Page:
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Home List of Titles Effects of carrier gas flow on particle in-flight characteristics during the plasma spray process with external injection
Please use this identifier to cite or link to this item: http://hdl.handle.net/1959.3/41739
- Effects of carrier gas flow on particle in-flight characteristics during the plasma spray process with external injection
- Remesh, K.; Yu, S. C. M.; Ng, Hong Wah; Lam, Yee Cheong; Berndt, C. C.
- Three-dimensional numerical analysis was carried out on particle interactions within the DC plasma spray process. The plasma spray process was modeled as a jet issuing from the torch nozzle by the heating of the arc gas by an electric arc within the nozzle. Partially stabilized zirconia (PSZ) was injected into the jet with a N2 carrier gas. The plasma was modeled as a continuum compressible fluid with temperature dependent thermodynamic properties. Particles were modeled by the stochastic discrete particle model. Jet turbulence was modeled using the standard k-ε model. The particle performance inside the plasma plume at various standoff distances is reported. The results show that the variation of carrier gas flow rate altered the particle behavior by reduction in plasma temperature and velocity. Also Particle trajectory is changed by the variation of carrier gas flow rate influencing the particle in-flight characteristics. Hence, it would be expected to influence the deposition process.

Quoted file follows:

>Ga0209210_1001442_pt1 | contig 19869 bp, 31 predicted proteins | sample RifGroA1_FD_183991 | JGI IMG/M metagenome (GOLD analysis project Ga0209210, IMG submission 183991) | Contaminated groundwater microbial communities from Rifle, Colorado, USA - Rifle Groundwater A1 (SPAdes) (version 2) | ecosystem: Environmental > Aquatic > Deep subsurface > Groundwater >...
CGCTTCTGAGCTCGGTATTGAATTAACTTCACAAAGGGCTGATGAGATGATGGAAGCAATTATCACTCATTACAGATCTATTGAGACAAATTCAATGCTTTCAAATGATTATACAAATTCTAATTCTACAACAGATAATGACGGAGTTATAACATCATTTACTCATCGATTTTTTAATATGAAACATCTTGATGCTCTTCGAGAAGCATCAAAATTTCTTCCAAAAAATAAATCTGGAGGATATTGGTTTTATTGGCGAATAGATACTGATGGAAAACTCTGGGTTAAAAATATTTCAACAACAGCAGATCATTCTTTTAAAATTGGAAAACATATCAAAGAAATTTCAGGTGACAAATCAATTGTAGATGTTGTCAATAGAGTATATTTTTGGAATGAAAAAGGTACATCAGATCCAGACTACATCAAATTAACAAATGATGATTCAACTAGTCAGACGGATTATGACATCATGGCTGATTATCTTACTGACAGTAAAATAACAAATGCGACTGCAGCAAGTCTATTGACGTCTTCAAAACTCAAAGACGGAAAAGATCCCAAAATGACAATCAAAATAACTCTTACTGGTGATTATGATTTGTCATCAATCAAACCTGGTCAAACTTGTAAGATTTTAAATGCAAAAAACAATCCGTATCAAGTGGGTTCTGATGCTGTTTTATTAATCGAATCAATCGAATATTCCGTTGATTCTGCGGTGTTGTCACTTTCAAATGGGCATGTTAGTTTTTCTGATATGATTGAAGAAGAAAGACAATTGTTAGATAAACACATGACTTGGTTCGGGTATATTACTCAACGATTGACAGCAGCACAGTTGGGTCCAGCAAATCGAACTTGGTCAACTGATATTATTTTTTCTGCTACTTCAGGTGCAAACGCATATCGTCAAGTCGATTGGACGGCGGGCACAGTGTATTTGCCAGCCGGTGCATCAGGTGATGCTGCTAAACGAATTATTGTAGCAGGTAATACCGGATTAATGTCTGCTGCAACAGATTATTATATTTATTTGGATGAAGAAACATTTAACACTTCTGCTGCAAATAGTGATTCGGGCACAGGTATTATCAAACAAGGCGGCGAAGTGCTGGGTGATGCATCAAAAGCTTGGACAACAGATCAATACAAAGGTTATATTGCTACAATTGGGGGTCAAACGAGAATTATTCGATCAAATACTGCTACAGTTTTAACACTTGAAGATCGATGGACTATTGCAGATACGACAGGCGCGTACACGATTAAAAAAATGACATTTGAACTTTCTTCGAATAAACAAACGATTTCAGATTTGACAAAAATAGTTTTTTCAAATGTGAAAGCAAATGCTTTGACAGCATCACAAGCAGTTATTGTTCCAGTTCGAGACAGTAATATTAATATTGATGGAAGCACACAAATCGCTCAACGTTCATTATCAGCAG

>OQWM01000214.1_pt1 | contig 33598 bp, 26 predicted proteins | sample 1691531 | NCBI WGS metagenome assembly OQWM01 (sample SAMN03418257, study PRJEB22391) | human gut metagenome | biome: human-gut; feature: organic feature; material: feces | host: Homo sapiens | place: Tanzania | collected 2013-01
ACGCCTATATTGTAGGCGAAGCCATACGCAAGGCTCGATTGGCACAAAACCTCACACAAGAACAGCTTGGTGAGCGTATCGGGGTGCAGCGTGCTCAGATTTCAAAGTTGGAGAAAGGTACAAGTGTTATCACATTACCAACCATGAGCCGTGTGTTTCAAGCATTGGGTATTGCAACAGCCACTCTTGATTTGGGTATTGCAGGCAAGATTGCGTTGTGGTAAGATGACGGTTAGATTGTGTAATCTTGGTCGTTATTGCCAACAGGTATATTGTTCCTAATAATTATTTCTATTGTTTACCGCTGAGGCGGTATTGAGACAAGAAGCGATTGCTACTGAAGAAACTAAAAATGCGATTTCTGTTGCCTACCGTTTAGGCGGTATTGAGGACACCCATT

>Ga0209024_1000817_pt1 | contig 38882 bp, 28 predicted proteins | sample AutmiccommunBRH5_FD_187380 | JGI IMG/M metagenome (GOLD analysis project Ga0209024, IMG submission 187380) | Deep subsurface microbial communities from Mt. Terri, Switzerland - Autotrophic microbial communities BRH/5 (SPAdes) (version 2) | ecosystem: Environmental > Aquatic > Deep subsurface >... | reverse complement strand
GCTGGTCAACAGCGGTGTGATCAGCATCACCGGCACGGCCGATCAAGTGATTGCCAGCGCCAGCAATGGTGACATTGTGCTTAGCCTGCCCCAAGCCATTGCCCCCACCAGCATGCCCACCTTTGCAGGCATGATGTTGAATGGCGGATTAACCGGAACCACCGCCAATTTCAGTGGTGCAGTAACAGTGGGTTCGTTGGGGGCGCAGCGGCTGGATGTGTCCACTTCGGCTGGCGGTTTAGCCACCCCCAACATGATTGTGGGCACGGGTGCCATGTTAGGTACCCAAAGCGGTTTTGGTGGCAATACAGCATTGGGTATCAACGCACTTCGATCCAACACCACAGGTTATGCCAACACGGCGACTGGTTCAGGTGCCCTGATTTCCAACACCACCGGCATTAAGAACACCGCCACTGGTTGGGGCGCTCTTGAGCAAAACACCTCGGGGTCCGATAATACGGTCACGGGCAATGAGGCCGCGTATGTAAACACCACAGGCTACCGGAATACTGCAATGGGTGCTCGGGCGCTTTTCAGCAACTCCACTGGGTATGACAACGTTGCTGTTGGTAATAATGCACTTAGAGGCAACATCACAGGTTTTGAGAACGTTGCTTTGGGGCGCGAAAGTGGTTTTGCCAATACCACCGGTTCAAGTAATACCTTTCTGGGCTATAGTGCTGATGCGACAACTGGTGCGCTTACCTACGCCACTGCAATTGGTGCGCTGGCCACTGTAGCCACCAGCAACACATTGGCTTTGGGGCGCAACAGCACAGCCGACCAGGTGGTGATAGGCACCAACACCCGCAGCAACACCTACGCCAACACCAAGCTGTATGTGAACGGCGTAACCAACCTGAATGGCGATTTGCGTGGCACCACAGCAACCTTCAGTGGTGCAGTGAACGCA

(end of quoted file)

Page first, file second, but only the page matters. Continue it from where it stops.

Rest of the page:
- Publication type
- Conference paper
- Proceedings of the 2001 National Heat Transfer Conference (NHTC2001), Anaheim, California, United States, 10-12 June 2001, Vol. 1, pp. 467-474
- Publication year
- CFD; Computational fluid dynamics; DC plasma spray; Electric arcs; Evaporation; Flow of fluids; Heating; Jets; Mathematical models; Melting; Microstructure; Partially stabilised zirconia; Particle beam injection; Particle trajectory; Plasma plumes; Plasma spraying; PSZ; Stochastic discrete particle model; Thermodynamic properties; Zirconia
- American Society of Mechanical Engineers
- 9780791835333, 0791835332
- Copyright © 2001. The publisher does not allow Swinburne Research Bank to archive either the accepted manuscript or the published version of this work.
- Peer reviewed